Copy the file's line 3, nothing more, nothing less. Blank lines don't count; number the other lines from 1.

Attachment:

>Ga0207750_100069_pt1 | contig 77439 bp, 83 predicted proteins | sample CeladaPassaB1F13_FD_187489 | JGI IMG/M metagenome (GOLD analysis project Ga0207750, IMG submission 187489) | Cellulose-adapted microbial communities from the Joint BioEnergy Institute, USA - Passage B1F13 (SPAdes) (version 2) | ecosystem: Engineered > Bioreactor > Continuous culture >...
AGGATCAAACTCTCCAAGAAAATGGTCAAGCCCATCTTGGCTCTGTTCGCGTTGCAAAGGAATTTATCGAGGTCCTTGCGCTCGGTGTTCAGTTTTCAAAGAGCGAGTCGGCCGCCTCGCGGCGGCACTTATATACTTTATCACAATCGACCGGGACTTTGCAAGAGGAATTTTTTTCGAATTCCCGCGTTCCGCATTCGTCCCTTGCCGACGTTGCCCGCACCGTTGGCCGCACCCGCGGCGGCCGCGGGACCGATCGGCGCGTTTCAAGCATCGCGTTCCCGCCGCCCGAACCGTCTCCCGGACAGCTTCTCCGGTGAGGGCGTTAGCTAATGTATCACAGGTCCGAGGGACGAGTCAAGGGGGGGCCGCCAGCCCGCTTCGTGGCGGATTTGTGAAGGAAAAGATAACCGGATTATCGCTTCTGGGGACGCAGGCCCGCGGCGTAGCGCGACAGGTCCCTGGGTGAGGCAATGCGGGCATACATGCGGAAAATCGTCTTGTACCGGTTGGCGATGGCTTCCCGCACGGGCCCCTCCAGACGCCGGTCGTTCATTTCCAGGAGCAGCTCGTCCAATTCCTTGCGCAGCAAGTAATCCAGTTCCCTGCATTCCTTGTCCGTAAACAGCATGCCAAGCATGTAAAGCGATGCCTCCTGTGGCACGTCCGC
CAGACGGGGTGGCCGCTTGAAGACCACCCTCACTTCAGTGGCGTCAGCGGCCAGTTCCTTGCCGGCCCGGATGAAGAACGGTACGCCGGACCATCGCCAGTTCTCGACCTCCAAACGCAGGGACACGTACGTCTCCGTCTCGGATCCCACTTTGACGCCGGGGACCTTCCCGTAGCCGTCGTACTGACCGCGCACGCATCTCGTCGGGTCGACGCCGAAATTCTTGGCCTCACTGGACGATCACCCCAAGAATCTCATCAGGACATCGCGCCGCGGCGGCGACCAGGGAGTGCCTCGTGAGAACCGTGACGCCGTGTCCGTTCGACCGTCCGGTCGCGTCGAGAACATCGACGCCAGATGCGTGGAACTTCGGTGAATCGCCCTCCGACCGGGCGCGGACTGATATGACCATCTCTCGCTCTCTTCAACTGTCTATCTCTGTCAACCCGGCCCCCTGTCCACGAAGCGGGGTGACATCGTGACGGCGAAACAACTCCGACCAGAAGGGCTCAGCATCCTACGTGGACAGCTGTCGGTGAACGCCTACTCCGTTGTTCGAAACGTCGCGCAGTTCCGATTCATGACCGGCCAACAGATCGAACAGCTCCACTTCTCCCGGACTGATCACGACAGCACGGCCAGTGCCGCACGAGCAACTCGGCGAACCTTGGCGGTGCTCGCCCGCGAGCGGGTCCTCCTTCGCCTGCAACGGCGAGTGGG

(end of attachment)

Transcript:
CAGACGGGGTGGCCGCTTGAAGACCACCCTCACTTCAGTGGCGTCAGCGGCCAGTTCCTTGCCGGCCCGGATGAAGAACGGTACGCCGGACCATCGCCAGTTCTCGACCTCCAAACGCAGGGACACGTACGTCTCCGTCTCGGATCCCACTTTGACGCCGGGGACCTTCCCGTAGCCGTCGTACTGACCGCGCACGCATCTCGTCGGGTCGACGCCGAAATTCTTGGCCTCACTGGACGATCACCCCAAGAATCTCATCAGGACATCGCGCCGCGGCGGCGACCAGGGAGTGCCTCGTGAGAACCGTGACGCCGTGTCCGTTCGACCGTCCGGTCGCGTCGAGAACATCGACGCCAGATGCGTGGAACTTCGGTGAATCGCCCTCCGACCGGGCGCGGACTGATATGACCATCTCTCGCTCTCTTCAACTGTCTATCTCTGTCAACCCGGCCCCCTGTCCACGAAGCGGGGTGACATCGTGACGGCGAAACAACTCCGACCAGAAGGGCTCAGCATCCTACGTGGACAGCTGTCGGTGAACGCCTACTCCGTTGTTCGAAACGTCGCGCAGTTCCGATTCATGACCGGCCAACAGATCGAACAGCTCCACTTCTCCCGGACTGATCACGACAGCACGGCCAGTGCCGCACGAGCAACTCGGCGAACCTTGGCGGTGCTCGCCCGCGAGCGGGTCCTCCTTCGCCTGCAACGGCGAGTGGG